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Oat beta-glucan is a soluble fiber that is found in the cell wall of whole oats. It is comprised of long chains of glucose and is a polysaccharide. This fiber is not digested. It binds toxins and cholesterol in the digestive tract and helps them to be excreted. This compound has been shown to help lower the levels of cholesterol in the blood.
The United States Food and Drug Administration (FDA) allows some food labels to claim that they may reduce the risk of heart disease, if certain conditions are met. To do this, one serving of a food must contain 3g of whole oat fiber, and be eaten daily in combination with an overall diet low in cholesterol, saturated fat, and fat. Whole oats include rolled oats, oat bran, and oat flour.
The mechanism by which oat beta-glucan is thought to lower cholesterol involves the secretion of bile from the gall bladder into the digestive tract. Bile contains toxins and cholesterol. If there is soluble fiber, such as oat beta-glucan, in the digestive tract, it can bind these compounds and excrete them in bowel movements. Otherwise, they may be reabsorbed by the liver and end up circulating in the blood. High levels of cholesterol can contribute to coronary artery disease.
There are other health benefits claimed for oat beta-glucan. For instance, there is some research that it can improve the immune system. This is the case for a number of beta-glucans. Also, it has been thought to improve blood sugar levels, which can help diabetics. It is also supposed to reduce hypertension.
One can buy supplemental oat beta-glucan powder to add to food, to increase the consumption of this compound. Its solubility is a great help in consuming it in this manner. Food manufacturers also use such a powder to increase the oat beta-glucan content of some foods. When used in this manner, it is thought to retain its ability to lower cholesterol levels.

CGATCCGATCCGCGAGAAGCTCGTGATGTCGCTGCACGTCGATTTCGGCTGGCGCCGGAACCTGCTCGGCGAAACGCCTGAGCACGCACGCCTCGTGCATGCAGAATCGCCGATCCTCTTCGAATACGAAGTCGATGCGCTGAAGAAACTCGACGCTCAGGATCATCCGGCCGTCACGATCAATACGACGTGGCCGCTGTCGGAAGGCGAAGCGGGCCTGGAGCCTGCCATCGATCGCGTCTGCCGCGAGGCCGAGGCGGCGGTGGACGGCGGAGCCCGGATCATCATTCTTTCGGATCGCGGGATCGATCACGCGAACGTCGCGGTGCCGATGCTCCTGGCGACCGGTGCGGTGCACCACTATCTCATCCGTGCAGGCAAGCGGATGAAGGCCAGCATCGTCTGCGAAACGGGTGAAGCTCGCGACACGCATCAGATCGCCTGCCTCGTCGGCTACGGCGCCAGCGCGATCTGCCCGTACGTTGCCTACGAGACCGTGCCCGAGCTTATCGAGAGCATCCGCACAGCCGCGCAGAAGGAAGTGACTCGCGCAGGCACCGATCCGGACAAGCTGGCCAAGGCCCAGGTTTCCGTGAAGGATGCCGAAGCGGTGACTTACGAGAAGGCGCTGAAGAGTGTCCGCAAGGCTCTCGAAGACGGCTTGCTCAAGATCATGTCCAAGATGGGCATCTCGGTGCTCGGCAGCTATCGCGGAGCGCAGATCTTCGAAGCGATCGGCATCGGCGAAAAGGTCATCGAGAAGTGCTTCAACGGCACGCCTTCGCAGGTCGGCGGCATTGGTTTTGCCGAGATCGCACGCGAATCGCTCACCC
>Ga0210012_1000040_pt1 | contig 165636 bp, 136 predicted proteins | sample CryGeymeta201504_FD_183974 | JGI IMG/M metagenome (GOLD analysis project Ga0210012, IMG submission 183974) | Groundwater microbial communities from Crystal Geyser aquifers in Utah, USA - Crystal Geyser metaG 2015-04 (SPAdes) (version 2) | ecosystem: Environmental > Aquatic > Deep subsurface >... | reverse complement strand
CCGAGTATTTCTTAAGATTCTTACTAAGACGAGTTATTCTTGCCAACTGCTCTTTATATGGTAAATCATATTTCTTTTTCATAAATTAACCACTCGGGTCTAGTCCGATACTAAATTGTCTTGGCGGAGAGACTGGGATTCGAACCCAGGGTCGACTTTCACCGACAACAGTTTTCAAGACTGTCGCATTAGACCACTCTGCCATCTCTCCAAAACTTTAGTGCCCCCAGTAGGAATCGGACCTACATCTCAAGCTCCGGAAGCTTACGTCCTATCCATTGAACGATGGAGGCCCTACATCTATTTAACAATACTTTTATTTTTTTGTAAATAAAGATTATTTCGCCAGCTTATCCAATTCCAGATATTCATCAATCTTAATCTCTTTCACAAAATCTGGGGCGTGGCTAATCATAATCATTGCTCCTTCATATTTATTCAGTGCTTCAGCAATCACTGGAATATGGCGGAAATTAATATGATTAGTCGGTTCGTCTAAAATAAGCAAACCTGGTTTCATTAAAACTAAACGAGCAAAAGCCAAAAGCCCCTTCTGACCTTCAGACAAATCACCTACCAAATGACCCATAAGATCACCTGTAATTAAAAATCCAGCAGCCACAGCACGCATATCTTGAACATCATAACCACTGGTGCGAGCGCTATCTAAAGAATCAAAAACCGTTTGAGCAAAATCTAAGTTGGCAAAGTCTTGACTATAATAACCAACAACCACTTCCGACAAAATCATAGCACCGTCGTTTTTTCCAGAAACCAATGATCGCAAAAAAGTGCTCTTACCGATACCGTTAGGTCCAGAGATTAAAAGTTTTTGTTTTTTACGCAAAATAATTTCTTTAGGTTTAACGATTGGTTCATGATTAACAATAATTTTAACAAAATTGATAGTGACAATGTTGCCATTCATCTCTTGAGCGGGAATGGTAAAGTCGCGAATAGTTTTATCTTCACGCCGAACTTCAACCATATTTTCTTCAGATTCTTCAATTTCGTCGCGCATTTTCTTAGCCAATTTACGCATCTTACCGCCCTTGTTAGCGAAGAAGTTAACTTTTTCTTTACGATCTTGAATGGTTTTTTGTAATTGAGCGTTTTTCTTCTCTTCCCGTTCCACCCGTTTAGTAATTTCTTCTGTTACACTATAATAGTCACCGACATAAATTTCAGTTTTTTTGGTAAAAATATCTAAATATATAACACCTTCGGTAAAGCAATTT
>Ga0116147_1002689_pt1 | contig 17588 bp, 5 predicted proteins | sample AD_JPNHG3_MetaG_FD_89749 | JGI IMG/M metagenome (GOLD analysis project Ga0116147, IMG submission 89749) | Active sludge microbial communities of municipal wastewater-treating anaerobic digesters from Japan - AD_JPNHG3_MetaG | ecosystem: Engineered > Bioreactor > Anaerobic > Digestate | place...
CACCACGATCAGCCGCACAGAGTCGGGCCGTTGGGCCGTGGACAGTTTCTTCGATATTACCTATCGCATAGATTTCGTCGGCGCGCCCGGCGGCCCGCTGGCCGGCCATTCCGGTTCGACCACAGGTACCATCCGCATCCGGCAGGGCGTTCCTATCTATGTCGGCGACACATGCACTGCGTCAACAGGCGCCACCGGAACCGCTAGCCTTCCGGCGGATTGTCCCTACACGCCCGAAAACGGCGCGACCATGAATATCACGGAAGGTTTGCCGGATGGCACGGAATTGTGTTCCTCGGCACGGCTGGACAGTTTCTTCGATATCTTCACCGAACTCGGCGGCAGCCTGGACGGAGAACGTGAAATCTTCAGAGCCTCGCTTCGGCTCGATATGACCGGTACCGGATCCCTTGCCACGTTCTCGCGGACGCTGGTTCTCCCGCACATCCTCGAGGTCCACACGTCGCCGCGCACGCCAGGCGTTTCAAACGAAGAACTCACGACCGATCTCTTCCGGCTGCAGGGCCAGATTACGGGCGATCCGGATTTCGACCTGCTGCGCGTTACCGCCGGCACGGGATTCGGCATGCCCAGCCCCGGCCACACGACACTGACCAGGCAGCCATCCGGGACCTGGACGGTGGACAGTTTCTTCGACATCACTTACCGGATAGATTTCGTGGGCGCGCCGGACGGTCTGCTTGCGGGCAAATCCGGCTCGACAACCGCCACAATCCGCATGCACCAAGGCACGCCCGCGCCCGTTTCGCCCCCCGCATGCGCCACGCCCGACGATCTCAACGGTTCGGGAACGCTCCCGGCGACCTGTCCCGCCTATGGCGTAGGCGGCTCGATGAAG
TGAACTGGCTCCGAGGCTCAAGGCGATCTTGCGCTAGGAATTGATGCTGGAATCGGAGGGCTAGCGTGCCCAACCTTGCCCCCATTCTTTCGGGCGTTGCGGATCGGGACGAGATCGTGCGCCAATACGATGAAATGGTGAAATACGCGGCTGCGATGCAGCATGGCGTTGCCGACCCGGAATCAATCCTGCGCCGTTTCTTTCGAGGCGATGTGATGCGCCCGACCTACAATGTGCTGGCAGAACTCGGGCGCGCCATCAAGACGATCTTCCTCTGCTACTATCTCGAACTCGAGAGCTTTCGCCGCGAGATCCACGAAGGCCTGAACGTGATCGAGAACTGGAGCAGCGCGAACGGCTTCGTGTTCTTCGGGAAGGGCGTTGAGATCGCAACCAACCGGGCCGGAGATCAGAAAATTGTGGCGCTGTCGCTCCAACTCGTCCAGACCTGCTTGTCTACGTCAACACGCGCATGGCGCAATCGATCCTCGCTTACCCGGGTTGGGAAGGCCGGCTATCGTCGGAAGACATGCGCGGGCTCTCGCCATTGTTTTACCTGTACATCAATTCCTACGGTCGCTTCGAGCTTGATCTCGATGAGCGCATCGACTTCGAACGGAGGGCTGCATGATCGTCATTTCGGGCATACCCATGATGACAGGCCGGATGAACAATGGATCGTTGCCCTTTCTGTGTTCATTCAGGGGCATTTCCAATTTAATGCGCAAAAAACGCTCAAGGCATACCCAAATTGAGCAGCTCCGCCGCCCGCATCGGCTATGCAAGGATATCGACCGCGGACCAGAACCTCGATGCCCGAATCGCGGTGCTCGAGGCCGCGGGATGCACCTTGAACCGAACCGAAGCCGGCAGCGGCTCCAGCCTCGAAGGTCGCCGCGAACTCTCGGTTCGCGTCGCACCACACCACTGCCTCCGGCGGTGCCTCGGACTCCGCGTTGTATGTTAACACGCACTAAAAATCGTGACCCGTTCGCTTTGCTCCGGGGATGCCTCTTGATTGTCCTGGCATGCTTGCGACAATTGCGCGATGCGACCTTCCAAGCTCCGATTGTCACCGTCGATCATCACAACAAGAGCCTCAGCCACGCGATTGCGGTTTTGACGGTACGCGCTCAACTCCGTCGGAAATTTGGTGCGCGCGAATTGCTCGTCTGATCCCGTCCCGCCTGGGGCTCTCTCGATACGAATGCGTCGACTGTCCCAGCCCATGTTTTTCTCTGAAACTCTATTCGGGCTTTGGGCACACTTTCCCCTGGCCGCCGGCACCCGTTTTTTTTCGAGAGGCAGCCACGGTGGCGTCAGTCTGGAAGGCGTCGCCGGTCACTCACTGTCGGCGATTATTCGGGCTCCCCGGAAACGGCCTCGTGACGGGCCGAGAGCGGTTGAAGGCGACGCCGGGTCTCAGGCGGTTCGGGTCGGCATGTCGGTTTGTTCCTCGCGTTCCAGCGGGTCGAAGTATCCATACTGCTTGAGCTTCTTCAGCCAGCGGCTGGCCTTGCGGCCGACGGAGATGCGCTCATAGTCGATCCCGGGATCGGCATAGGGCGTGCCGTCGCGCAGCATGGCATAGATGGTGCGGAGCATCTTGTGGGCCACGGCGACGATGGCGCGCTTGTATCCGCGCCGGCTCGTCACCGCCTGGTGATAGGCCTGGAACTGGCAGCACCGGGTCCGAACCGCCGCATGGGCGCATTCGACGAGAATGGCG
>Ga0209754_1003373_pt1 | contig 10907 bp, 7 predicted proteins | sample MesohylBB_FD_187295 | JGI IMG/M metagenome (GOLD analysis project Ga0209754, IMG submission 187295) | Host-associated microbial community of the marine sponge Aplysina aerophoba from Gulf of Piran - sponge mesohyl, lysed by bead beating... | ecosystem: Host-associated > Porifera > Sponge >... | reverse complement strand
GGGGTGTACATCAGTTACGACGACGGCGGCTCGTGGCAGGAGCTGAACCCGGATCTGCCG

Theoretically, oats should be a good source of fiber for those with Celiac disease. They do not contain gluten, the compound in wheat that aggravates this autoimmune disorder. They do, however, have another protein that can trigger a reaction in some people with Celiac disease. Unfortunately, in the United States, oat is often manufactured near wheat and becomes contaminated with it. For this reason, oats from certain European countries, where wheat is rarely grown, may be a better source of oat products for people who suffer from this condition.
There are a variety of beta-glucans — produced by grains, like oats and barley, as well as yeast and mushrooms — that vary in their solubility. These are all chains of glucose with a type of linkage, known as a beta linkage, that makes them indigestible. This is in contrast to polysaccharides of glucose, such as starch and glycogen, which are easily degraded as an energy source. Oat beta-glucan has a mix of two types of beta linkages, which cause branching and account for its solubility in water.
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